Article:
Museum Info

Monday – Saturday:
10 a.m. – 5 p.m.
Noon – 5 p.m.

500 W. Washington St.
Indianapolis, IN 46204

No Limits: an innovative arts series opens the door to creating access for all

By Martha L. Hill, Ph.D., Eiteljorg former vice president for public programs and the Beeler family director of education

Eiteljorg Guide Sandy Schipp introduces students to the triptych painting October Suite, Grand Canyon, 1991, by Wilson Hurley. Image courtesy of 12 Stars Media

In 2018 the Eiteljorg and the Indiana School for the Blind and Visually impaired (ISBVI), along with several arts organizations, began a partnership program to strengthen accessibility at arts organizations in Indianapolis. During the three-year project called No Limits, ISBVI students are working alongside staff to identify inequities in access for the visually impaired, and create solutions that dissolve barriers to inclusion for all people with disabilities.

Eiteljorg staff and guides began work in April with the Leadership Club of 10 students from ISBVI to evaluate the museum’s accessibility. They identified strategies and solutions to increase access, particularly in current exhibition space and in the upcoming reinstallation of the Native American galleries. Students and the museum also are working with ArtMix, an organization committed to transforming lives of people with disabilities through art. After going on a guided tour, ISBVI students experienced the museum on their own in small groups. They held several brainstorming sessions with museum and ArtMix staff and recommended ways to provide greater access.

The work with the ISBVI Leadership Club has resulted in:

  • Transferring the bronze stagecoach sculpture Cheyenne to Deadwood by artist Scott Rogers from the permanent collection to the museum’s education collection so it can be more accessible to visitors. Currently in the interactive R.B. Annis Western Family Experience, the sculpture has been under a Plexiglas case since 2013. The case will be removed to make the sculpture touchable.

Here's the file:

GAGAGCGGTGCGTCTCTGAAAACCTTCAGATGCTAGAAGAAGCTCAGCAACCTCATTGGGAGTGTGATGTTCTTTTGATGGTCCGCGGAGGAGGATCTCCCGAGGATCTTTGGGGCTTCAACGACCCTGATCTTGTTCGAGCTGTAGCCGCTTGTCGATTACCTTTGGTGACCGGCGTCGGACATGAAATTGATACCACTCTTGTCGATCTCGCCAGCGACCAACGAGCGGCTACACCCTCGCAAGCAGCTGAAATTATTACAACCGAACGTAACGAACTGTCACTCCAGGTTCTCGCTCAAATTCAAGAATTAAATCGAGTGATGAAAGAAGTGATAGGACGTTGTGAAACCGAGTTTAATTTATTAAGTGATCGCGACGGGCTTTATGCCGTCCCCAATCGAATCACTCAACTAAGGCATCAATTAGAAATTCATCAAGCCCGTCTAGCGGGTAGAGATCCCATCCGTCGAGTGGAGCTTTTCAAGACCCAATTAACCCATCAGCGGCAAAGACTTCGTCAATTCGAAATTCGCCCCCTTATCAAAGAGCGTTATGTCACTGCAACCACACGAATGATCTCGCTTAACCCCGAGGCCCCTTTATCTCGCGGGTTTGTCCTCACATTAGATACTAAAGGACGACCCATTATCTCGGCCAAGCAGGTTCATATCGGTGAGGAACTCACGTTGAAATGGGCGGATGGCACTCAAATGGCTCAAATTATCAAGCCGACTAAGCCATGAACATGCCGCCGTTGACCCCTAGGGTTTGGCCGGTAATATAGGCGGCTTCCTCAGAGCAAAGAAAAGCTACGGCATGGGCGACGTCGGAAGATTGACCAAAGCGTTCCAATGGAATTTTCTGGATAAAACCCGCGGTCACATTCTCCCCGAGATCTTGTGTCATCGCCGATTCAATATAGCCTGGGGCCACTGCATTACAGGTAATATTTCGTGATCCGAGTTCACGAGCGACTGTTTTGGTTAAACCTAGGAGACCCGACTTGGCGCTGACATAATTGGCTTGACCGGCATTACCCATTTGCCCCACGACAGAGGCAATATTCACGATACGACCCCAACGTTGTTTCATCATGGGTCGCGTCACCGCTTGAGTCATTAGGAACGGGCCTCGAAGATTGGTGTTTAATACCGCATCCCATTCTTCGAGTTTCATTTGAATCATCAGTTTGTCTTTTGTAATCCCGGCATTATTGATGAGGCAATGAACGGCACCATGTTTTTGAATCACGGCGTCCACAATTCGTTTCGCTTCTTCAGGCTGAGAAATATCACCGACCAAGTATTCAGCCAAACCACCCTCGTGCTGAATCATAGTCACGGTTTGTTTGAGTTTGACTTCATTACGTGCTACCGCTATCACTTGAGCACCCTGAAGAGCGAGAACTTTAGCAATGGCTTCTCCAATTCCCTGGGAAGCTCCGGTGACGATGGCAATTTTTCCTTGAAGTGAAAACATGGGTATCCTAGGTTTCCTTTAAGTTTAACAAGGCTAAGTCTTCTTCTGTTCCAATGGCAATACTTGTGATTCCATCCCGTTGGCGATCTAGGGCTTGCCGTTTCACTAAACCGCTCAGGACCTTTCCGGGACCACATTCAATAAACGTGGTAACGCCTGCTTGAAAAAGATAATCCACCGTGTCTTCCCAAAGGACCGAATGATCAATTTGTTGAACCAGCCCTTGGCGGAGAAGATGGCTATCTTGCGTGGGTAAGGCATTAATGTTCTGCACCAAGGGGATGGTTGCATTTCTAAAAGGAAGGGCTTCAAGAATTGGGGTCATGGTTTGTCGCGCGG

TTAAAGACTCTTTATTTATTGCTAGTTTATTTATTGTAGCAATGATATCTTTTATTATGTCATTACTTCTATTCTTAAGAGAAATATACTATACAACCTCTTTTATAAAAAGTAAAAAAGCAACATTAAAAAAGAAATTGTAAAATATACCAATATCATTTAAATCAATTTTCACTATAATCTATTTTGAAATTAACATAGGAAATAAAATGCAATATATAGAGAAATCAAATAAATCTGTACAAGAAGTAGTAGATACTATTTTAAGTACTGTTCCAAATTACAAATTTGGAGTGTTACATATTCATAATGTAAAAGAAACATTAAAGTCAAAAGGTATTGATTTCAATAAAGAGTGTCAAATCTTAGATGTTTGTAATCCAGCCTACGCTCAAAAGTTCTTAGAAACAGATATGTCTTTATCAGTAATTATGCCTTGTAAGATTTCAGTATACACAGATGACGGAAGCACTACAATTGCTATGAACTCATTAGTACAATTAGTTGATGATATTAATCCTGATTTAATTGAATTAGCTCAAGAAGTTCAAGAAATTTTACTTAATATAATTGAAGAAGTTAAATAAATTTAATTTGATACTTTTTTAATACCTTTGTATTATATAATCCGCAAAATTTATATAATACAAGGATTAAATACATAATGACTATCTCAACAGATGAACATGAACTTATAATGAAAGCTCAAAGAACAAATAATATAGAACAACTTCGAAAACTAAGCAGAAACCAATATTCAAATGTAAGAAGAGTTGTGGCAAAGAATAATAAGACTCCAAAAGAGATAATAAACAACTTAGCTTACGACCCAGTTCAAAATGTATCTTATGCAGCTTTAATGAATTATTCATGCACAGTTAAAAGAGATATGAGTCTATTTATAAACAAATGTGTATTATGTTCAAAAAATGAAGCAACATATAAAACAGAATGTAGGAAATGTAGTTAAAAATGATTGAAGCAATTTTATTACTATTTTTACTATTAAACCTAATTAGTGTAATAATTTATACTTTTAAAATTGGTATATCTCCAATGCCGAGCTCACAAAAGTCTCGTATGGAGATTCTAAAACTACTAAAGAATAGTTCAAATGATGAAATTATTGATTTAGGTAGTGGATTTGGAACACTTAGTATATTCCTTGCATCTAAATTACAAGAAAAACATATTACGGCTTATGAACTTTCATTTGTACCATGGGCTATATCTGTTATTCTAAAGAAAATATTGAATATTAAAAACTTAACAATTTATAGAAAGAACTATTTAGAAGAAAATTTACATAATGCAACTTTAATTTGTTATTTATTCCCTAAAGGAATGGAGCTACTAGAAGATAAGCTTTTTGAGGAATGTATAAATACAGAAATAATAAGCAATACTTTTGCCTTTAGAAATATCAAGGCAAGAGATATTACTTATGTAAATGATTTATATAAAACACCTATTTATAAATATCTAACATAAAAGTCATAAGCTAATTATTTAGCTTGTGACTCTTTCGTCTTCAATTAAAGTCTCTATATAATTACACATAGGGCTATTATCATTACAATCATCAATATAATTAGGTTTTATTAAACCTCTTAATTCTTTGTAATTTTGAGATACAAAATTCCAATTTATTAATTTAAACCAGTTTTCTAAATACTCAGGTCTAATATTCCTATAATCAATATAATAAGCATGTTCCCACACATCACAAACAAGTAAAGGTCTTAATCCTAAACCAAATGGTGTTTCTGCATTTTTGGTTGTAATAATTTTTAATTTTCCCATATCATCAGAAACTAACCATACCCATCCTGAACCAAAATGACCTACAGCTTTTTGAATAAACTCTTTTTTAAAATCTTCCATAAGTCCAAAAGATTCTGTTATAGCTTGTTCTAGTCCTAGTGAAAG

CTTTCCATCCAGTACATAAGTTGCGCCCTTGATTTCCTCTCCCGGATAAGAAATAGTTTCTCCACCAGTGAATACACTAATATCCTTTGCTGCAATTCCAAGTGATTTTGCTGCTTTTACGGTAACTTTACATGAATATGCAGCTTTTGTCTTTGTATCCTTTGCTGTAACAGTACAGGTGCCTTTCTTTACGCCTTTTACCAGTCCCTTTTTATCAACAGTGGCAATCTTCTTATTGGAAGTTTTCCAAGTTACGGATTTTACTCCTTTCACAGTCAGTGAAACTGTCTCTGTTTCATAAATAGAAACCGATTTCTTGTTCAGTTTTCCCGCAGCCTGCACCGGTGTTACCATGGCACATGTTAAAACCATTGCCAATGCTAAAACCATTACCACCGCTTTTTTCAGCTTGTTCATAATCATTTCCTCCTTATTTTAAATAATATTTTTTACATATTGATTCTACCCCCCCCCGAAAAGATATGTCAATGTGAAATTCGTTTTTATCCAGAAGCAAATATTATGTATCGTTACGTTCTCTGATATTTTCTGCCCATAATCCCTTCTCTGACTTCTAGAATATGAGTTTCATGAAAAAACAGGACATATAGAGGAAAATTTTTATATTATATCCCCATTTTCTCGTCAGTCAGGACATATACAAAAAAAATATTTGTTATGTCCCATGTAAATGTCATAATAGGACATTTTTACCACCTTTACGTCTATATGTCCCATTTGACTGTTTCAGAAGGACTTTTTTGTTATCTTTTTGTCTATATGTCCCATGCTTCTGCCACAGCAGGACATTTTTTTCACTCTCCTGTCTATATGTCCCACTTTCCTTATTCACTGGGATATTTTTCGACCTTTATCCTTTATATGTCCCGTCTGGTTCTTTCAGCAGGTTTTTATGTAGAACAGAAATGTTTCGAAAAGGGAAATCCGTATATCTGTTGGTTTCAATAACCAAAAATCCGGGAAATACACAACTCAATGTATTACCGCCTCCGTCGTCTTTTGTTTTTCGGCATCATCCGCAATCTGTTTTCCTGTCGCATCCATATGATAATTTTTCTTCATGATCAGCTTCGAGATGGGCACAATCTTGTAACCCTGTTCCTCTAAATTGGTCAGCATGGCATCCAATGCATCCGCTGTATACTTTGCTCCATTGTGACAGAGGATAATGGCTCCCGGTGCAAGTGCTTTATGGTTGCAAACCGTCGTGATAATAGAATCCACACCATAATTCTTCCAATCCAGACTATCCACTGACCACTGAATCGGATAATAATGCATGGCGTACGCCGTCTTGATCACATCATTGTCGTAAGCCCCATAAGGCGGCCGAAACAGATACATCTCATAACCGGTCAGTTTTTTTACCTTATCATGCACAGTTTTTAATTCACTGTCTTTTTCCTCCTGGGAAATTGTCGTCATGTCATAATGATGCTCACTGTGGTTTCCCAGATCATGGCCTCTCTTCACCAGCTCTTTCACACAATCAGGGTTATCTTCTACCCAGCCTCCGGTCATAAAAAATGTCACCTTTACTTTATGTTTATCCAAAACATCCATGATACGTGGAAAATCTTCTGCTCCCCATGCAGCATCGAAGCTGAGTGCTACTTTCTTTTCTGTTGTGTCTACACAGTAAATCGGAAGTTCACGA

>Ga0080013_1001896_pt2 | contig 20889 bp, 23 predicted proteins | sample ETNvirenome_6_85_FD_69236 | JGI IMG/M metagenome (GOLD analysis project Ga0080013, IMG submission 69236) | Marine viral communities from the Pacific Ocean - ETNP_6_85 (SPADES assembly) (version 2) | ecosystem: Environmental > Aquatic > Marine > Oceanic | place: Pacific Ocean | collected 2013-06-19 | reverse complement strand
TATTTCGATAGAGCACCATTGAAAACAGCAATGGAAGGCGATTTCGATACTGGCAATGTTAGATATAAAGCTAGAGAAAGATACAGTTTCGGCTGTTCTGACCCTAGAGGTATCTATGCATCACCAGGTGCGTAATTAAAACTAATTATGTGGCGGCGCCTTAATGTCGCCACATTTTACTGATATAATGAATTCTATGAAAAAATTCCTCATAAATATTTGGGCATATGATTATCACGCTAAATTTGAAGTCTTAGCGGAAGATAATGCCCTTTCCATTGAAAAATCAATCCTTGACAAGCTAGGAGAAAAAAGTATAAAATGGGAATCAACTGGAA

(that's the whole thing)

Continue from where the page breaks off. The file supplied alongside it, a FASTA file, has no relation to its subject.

• A meeting with museum architect Jonathan Hess to explore future alterations to the Eiteljorg building to make it more accessible.
  • A meeting with staff of the nonprofit Bosma Enterprises to learn more about the Blind Square app and the use of directional beacons for the visually impaired.

Having participated in an audio training workshop, Eiteljorg guide Jen Anker is working with curators on audio descriptions for two upcoming exhibitions: Please Touch! The Sculptures of Michael Naranjo, and Quilts: Uncovering Women’s Stories.

A related focus of No Limits is giving students opportunities to create art alongside Native American artists. Each year of the initiative, the museum will bring in an artist to spend a week working with ISBVI students at their school. In September, Jason Wesaw (Potawatomi), a ceramic, fiber and mixed media artist, shared his culture with students as they worked together on a clay project.

Michael Naranjo in his studio. Image courtesy of the artist.

Sculptor Michael Naranjo (Santa Clara Pueblo) will work with students in 2020. While serving in the Vietnam War, Naranjo was wounded by a grenade that injured his right hand and took his eyesight. Naranjo creates sculptures in bronze and marble, and encourages people to touch his work so they can see it as he does. In addition to Naranjo’s residency, the Eiteljorg will hold an exhibition of his work from Jan. 18, 2020, to Feb. 9, 2021, that will be touchable, allowing museum visitors to experience art in a new way.

Rounding out the three-year project in 2021 will be a visit by a third artist. Not only will it provide engaging arts experiences for ISBVI students, the Eiteljorg will become a more inclusive, open and welcoming arts venue for a much broader audience through the No Limits partnership. This project is possible thanks to Lilly Endowment Inc.


This article originally appeared in the October 2019 issue of Storyteller magazine.